Historically, women‘s roles as labourers, mothers, educators and in managing farms contributed to making the image of women working in the fields an integral part of many cultures. Yet, despite the fact that women have always played a key role in agriculture, this sector continues to be dominated by men in many ways.
It is difficult to give due credit to women for their actual importance in rural economy, because their role is often not recognised and it is difficult to measure it statistically. In addition, the situation often varies significantly from country to country
Generally speaking, women engaged in agriculture are confronted with a certain degree of inequality in treatment compared to men: they have lower wages, lower chances of making strategic decisions, difficulty in gaining leadership positions, and even when they do, they run smaller farms on average. They tend to be more vulnerable if they lose their jobs and it is harder for them to obtain access to funding and training on new technologies.
The European scenario is emblematic: according to a study by the European Commission, women make up nearly half of the rural population, yet of all the people who run a farm , only about 30% are women – in other words, 7 out of 10 farms are run by men. On the other hand, figures for the individual countries of the European Union vary significantly, ranging from 45% of women in managing positions in Latvia and Lithuania, to 10% or less of Germany, Denmark, Malta and the Netherlands.
It is encouraging that the number of women engaged in agriculture has been growing, albeit rather slowly. However, this positive trend was strongly affected by the enlargement of the European Union in 2004 – when some Eastern countries joined Europe – where, in general, the number of farms owned by women is proportionally larger than in the western part of the continent.
On the other hand, generation turnover does not seem to promote the increase of women employed in agriculture: only 4.9% of farmers are women under 35, while more than 40% of the women working in this field are over 65 – compared to 27.6% of men. If this trend does not change, the gender gap may widen in the coming years.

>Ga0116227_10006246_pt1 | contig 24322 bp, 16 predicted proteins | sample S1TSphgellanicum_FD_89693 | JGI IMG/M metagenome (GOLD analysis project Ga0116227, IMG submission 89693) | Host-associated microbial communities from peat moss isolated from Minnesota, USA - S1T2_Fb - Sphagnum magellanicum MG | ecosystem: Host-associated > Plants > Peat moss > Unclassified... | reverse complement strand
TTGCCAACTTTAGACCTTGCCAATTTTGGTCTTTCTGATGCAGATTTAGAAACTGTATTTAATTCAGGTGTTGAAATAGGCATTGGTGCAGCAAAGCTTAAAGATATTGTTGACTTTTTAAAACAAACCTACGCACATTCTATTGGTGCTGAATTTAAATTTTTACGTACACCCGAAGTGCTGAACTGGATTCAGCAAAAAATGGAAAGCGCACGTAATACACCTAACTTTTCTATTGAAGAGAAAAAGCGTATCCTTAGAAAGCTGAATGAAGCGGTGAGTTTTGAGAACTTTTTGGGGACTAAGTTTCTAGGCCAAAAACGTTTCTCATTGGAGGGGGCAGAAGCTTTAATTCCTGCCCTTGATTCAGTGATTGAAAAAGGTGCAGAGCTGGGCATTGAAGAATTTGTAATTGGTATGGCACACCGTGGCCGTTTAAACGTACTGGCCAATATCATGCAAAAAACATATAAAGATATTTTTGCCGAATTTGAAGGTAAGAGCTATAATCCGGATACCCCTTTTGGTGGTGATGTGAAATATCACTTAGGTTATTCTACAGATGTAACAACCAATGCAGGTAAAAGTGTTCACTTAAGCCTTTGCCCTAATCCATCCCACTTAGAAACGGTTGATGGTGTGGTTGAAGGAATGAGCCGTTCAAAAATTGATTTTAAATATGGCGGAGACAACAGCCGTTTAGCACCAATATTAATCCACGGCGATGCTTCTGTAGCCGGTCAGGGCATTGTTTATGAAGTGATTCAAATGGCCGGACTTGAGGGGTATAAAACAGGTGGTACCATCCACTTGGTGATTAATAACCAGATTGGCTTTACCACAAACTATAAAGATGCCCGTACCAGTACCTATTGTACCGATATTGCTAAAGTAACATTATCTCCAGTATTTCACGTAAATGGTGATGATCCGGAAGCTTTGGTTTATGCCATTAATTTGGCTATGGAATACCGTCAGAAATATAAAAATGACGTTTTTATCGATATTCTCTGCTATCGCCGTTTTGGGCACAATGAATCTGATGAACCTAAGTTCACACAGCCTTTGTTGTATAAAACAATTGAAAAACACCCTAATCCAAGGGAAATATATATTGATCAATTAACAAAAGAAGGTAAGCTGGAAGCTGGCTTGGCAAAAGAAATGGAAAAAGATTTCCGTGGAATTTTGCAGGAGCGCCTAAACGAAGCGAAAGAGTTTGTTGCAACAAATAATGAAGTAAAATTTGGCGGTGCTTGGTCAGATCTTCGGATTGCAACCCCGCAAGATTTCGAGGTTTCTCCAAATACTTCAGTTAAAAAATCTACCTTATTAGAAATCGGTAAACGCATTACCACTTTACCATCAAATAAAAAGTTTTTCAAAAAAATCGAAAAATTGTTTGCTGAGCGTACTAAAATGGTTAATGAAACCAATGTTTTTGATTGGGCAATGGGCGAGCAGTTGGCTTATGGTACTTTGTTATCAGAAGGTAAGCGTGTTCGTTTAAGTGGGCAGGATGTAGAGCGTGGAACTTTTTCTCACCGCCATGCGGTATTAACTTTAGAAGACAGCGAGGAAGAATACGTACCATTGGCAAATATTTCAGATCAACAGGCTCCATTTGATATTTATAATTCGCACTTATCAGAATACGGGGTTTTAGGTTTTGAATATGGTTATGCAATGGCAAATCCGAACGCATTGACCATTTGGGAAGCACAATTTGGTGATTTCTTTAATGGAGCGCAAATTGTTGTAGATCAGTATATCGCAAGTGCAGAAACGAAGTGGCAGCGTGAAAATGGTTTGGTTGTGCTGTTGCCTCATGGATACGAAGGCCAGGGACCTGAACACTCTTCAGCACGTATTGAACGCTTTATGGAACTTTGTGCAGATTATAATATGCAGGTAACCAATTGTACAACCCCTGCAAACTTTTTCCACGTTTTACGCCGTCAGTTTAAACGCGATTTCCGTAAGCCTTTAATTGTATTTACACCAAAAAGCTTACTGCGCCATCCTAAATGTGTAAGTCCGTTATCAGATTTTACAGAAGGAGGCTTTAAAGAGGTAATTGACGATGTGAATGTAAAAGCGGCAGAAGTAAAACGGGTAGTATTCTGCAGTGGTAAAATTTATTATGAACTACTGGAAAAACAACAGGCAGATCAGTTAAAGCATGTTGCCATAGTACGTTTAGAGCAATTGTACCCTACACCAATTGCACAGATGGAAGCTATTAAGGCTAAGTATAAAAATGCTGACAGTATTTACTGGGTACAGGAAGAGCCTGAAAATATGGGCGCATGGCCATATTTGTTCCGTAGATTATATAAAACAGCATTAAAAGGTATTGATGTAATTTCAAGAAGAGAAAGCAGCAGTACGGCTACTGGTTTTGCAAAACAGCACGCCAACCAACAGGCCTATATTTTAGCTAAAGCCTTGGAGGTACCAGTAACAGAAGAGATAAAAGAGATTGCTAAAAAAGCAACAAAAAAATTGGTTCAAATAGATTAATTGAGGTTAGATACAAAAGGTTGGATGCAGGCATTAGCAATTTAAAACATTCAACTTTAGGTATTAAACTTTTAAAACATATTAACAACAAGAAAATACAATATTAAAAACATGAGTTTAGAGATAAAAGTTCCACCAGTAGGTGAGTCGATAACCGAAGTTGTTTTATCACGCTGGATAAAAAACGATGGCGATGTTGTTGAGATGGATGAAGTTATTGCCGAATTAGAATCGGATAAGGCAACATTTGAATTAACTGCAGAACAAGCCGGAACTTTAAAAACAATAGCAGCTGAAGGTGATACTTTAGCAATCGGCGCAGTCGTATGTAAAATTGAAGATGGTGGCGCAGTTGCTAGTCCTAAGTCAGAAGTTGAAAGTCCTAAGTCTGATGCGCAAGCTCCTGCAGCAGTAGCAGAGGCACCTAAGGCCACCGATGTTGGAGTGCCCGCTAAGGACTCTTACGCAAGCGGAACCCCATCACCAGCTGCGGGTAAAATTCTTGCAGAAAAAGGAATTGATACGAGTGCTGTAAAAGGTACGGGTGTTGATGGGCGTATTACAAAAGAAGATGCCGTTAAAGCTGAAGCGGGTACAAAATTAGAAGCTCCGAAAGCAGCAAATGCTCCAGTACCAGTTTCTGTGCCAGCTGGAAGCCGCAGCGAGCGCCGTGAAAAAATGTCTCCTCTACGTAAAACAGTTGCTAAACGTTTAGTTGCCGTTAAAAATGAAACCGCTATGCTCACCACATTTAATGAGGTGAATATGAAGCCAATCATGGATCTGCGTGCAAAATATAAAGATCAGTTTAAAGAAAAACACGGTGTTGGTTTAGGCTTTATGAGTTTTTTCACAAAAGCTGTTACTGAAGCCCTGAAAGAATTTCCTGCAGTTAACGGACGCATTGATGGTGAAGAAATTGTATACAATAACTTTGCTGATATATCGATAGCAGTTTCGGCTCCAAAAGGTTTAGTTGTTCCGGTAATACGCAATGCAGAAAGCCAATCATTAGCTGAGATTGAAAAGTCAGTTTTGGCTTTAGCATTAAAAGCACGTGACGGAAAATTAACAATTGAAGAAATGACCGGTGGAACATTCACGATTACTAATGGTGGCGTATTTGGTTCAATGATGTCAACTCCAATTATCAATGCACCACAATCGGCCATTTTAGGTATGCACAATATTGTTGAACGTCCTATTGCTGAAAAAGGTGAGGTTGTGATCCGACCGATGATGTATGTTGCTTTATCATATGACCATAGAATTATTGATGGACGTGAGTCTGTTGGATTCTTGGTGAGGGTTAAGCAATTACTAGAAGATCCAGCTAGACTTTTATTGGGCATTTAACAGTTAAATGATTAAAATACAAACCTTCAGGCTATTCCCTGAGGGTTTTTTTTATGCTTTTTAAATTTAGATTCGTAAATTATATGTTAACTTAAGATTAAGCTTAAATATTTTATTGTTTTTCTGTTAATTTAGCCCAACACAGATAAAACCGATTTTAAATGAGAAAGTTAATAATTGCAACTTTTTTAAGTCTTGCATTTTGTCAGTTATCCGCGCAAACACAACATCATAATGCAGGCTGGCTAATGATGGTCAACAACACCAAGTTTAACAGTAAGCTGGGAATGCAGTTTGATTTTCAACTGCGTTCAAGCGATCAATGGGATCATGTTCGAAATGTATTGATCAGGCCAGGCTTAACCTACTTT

Other figures are not particularly encouraging either: on average, gross hourly earnings of women are 16.2% lower than those of men. The average surface area of female farms is 6.4 hectares, less than half the male average (14.4 hectares). As a result, average yield is also much lower: €12,000 for women compared to an average of about €40,000 for men.
The gap is even larger when you look at the overall amount of land controlled by women: only 12%, compared to 61% controlled by men (the remaining 27% is controlled by legal entities, such as big corporations).
A global study conducted by Corteva Agriscience showed that discrimination is still widespread, albeit to a lesser extent than 10 years ago. Women interviewed in 17 countries and on various continents all say that they are very proud of their work, but are faced with some obstacles. More specifically, they complain about lower revenues, difficulties in obtaining funding and, as a result, in making important decisions to improve their business.
In many countries, especially in developing countries, women also have fewer opportunities to obtain the same level of education as men, or the training necessary to use the most advanced technologies, which makes it harder for them to introduce the latest innovations in production technology.
As a result, it is hardly surprising that financial stability and the ability to support their families are some of the key concerns mentioned by interviewees. However, most of them are optimistic about the future and believe that the condition of women will improve in the coming years.
The study concluded that women’s empowerment in agriculture could make a crucial contribution to the revival of rural areas, and would not only help improve the economic standing of local communities and families, but also meet the growing global demand for food.
The many initiatives aimed at supporting women engaged in agriculture send out a strong signal for the future
TheEuropean Union put in place several schemes, with special focus on supporting new farmerswhich provide resources aimed at reducing the gender gap by helping young women locate funds for their initiatives.
In the United States, the U.S. Department of Agriculture reports initiatives to encourage women to meet the new challenges facing agriculture, while the UN has set up some projects, such as Rural Women’s Economic Empowerment, which are particularly focused on women in developing countries.
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